Oscar Chichlids, it turns out, are extremely cool. The guy at PetCo (who was very knowledgeable about fish) told us that Oscars are very smart, one of the smartest fish in the world.

Klaus, my father's new fish, seems like a good example of the breed.

My family doesn't really do internet access, so I'll have to wish the ChaliceDad a happy Father's day in person. But I hope all the Dads reading this have a smurftacular Father's Day, too.


Saturday, June 18, 2005

Me talk pretty? CC not like.

So far, I'm not loving David Sedaris' Me Talk Pretty One Day.

It's for my book club, and I often have tastes differing from those of my pals, but I'd heard so many good things about the book that I'm sort of disappointed that I didn't like it more. Admittedly the fact that he was a crystal meth-addicted conceptual artist when he was my age does put my life into pleasant perspective.

I realize that for the Volvo-driving, NPR-listening, Starbucks guzzlers among my pals, David Sedaris is some sort of great wit, but my opinion is that the world already has one Andy Rooney.

Do we really need another?

Who is admittedly only 100 pages in. Maybe it will improve.

CC is SO bored

Don't know why. I'm having a low-energy nothing-to-do sort of day,

I'm REALLY bored.

Just sayin'


Love and a Cough

Jennifer Beautiful, TheCSO and I saw Mr. and Mrs. Smith.

It was charming, though full of explosions.

Anyway, I think Brad and Angelina do have something going on if only because Brad Pitt is not this good an actor.


A book CC liked

This is one of those posts that has been rolling arouind my head for a few days.

I just finished a really good book. As a general rule, books with recipies in them aren't my thing. But Tender at the Bone, NY Times food critic Ruth Reichl's autobiography was a delightful exception. Parts of it are slow. The most interesting part is probablyy Ruth's motther, which I think would be hard for any autobiographer to accept.

But anyway, I'm not that in to cooking and I found it well-worth reading.


Bitchin' new blog.

I am all about the Sliz.


Friday, June 17, 2005

OK, this is probably a Washington thing...

But you can vote for the Hottest US Senator right here.

Of the choices listed, Evan Bayh seems an easy winner but CC goes for slightly spookier looking guys, so she's writing in Feingold and encourages you to do the same.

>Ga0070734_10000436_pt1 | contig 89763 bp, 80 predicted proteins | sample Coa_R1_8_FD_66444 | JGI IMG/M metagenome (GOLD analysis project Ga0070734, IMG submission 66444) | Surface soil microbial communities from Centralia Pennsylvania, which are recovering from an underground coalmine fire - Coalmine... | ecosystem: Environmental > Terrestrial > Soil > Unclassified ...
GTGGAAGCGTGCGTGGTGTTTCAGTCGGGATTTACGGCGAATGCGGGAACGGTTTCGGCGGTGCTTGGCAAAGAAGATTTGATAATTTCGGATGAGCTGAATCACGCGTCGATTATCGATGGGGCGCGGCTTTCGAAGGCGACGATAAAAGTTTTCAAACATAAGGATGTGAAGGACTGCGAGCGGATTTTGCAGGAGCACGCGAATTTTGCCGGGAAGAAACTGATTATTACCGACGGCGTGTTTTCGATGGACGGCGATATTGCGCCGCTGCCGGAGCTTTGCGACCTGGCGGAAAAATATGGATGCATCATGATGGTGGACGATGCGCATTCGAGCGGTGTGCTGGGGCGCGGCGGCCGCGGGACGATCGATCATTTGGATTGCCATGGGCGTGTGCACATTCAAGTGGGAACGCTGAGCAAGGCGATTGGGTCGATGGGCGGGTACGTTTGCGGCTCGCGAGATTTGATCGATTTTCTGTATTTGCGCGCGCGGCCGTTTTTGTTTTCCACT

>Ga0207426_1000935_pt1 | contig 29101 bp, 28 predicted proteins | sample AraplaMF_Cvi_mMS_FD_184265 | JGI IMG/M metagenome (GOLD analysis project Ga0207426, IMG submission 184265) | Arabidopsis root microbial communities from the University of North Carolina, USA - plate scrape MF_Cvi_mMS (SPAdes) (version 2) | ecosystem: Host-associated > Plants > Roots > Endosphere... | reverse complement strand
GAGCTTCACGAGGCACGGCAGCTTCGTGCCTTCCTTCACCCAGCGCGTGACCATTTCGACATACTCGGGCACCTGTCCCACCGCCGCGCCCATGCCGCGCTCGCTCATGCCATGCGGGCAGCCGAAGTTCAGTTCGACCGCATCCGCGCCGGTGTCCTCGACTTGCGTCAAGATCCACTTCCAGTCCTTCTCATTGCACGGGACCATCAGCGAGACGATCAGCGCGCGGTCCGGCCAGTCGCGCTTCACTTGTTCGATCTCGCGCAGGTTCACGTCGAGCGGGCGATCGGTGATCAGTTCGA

thinking Lisa Murkowski? Rather than Maria Cantwell? You people are silly...

Thursday, June 16, 2005

The weirdest sentence the LA Times has ever published.

When Witelson began acquiring human brains, sex was the last thing on her mind.

It just has to be.


Service with a smile.

One of the first lessons TheCSO learned about visiting my parents' house is to look out the window if there's a knock on the door. If there's a cop standing on the porch, don't answer the door because it's just somebody trying to serve my brother with legal papers of one type or another. Usually a simple subpeona.

As we are now buying that house and it is still the first place the cops look when they want my brother, the proud tradition of Smith family cop-dodging continues with the Webbs. (If there's ever a flood and the cops come around to evacuate us, we are so screwed. Luckily Fairfax county doesn't have natural disasters. They are against some county ordinance or another. Hurricaines reach the county line and become rainstorms out of fear of our mighty county government and numerous homeowners' associations. People bitch that the property taxes here are too high, but you can't argue with the services.) CC's theory is that the Fairfax County police might as well earn their paychecks and we don't want to be responsible for finding my brother and warning him of an impending court date.

It is because of people like us that process servers must get creative.

Which brings me to The Washingtonienne, who was served last night in the middle of her book signing at Olsson's.

Best evah.


Who is drawn to this Washingtonienne thing like a moth to a really sluttly flame already.

And who is making calls today at work, meaning there will be frequent updates.

Newsflash: Obvious yet stupid idea stolen

Ok, these guys are claiming that their terribly original business plan for a Hooters-themed airline was stolen.

Two comments on this:

1. Hmmm... So what are the stewardesses wearing? Skimpy T-shirts?
What's the in-flight snack? Chicken wings and beer?
What's the in-flight entertainment? Sports?

Kids, I could write this business plan. That's a bad quality in a business plan because I know exactly squat about anything related to business.

2. What company is going to pay for corporate travel on this airline? Do you think they will sell a lot of family packages to Disneyland? Again, I know precisely squat about business, but I'm pretty sure "Guys on spring break and really expensive bachelor parties" is not a big enough market to sustain an airline.


Snars Snarkis Gratia

I'm remembering now why I hate the New Yorker.